I plan to work mine into our stage show whenever possible because folk love to hear its low growling voice. Bob and I are working on a couple cello banjo/guitar duets, and I will be singing and playing the cell banjo too.


We sometimes present historical workshops on the history of the banjo, and I plan to include the cello in the line up of reproduction banjos that I bring out for this.


It is fun to bring out to play duets with banjo picking friends too. Here is a little Youtube that I just put up playing a duet on "Ragtime Annie" with my friend, John Warren in Cashiers, North Carolina.




How do you know Wayne of Gold Tone and what are yours thoughts about what Gold Tone is doing?


Wayne Rogers is an awesome and generous man as well as a thoughtful banjo builder and businessman. I first met him several years ago when I won first place in the Tommy Thompson Memorial Banjo Contest at the Florida

Folk Festival. Wayne donates many banjos as prizes in banjo contests all over the country.


The first place prize was a Goldtone Elite Classic. It was a special banjo in that Wayne had designed it after the spun rim banjos such as the old SS Stewarts. My local luthier set it up for me with real gut strings—just like the original SS Stewarts--and the Elite quickly became one of my favorite banjo voices.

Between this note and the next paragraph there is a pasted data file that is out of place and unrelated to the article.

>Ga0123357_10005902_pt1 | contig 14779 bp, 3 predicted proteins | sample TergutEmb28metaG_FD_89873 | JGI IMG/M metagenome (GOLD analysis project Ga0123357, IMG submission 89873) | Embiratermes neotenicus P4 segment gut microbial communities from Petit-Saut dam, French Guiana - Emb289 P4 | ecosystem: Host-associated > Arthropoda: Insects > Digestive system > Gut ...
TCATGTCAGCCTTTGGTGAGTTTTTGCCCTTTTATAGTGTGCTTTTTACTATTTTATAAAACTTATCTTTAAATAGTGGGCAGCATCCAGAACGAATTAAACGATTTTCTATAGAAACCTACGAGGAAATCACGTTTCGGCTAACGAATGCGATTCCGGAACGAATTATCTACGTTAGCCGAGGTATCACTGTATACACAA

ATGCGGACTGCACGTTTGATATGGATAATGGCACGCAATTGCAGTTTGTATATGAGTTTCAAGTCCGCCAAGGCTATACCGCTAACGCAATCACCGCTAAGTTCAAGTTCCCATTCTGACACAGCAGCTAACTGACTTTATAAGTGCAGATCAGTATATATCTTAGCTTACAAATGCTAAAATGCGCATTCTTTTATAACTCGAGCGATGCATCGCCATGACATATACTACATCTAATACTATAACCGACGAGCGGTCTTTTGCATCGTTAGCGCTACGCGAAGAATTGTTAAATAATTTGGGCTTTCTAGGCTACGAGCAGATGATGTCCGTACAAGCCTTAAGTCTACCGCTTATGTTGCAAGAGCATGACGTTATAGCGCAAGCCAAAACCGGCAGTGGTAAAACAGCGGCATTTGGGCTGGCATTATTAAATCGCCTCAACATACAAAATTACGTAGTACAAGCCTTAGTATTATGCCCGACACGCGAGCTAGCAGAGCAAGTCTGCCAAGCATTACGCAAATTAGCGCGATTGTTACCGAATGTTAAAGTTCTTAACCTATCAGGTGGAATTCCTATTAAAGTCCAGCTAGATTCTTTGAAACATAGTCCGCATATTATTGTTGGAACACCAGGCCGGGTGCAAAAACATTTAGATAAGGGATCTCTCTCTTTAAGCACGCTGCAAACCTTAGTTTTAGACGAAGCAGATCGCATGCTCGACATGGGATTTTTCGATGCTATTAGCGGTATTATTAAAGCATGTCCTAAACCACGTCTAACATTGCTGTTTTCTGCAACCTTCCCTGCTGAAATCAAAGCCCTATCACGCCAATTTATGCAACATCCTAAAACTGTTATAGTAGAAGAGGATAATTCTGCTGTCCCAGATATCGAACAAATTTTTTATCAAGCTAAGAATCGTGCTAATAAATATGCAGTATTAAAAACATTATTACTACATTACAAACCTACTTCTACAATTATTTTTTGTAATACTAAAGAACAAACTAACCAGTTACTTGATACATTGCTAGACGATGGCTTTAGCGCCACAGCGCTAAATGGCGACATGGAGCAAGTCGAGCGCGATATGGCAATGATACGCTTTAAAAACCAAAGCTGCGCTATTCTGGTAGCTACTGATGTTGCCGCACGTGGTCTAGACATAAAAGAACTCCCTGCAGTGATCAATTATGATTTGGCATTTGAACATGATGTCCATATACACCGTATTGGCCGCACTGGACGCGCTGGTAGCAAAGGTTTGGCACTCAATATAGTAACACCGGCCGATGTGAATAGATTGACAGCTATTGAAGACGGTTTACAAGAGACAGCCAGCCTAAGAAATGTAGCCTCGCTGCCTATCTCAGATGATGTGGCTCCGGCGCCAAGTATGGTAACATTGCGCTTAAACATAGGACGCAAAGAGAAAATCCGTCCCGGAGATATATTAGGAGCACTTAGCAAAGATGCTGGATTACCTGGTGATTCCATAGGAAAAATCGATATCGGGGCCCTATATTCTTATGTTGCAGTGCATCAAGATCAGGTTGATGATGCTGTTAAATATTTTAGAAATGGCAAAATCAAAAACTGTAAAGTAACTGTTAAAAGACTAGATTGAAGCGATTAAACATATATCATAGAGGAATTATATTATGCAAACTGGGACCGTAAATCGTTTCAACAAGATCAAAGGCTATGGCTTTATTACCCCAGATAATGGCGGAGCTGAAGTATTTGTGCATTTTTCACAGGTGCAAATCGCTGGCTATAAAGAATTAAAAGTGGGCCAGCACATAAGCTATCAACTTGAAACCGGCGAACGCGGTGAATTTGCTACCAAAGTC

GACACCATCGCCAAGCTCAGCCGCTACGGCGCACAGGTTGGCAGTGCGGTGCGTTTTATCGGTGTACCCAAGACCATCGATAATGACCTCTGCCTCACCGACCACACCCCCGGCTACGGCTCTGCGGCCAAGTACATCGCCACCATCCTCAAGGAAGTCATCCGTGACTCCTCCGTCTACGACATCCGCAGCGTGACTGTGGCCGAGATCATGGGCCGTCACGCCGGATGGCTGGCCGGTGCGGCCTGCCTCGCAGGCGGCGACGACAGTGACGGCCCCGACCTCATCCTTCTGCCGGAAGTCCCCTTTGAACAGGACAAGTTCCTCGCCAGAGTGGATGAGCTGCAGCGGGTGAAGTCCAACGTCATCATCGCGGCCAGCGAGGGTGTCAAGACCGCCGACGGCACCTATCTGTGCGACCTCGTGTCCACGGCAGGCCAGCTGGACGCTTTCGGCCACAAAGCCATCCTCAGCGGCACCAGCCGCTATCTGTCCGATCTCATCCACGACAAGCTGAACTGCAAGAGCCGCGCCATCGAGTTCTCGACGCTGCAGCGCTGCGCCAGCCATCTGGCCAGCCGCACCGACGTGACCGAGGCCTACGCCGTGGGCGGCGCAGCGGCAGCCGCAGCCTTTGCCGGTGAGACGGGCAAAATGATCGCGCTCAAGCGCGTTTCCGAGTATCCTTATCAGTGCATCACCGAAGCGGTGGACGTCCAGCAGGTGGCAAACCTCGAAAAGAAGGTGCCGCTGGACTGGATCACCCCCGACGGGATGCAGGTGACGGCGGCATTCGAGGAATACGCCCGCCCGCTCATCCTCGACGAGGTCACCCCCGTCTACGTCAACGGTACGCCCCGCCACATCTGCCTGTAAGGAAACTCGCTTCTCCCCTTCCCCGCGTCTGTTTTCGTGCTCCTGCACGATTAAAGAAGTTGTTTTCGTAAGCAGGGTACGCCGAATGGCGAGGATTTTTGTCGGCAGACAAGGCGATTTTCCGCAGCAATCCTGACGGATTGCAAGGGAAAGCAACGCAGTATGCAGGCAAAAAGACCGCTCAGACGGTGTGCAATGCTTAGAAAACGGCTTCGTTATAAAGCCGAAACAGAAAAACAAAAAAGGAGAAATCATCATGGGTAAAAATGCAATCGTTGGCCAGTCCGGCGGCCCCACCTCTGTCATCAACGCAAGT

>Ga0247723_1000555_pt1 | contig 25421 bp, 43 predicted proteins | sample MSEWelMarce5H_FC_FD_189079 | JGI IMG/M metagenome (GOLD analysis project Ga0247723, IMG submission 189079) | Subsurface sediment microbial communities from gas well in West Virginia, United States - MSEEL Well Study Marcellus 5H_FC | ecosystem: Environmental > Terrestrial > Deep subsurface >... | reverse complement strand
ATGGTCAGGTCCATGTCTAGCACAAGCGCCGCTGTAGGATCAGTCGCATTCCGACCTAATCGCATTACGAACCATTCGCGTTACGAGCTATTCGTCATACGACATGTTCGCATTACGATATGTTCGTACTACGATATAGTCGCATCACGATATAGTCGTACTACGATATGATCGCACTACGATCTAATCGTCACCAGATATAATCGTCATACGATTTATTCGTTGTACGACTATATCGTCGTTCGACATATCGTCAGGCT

I dropped it down into a low A tuning and recorded several pretty tunes on it on our "Banjo Dreamin' Suwannee Nights" CD. I also recorded “Shenandoah Falls” and “Waterbound” on it on our new “Florida Banjo” CD.


“Waterbound” is a double tracked solo duet on the Elite, and “Shenandoah Falls” is a double tracked banjo/mountain dulcimer duet. Dulcimer Player News selected “Shenandoah Falls” for its current compilation disk that comes with the magazine. (Fall/Winter 2008) It turned out really nice. We are the only track with a banjo/dulcimer duet and the voice of the low tuned Elite Classic really stands out nicely with the mountain dulcimer.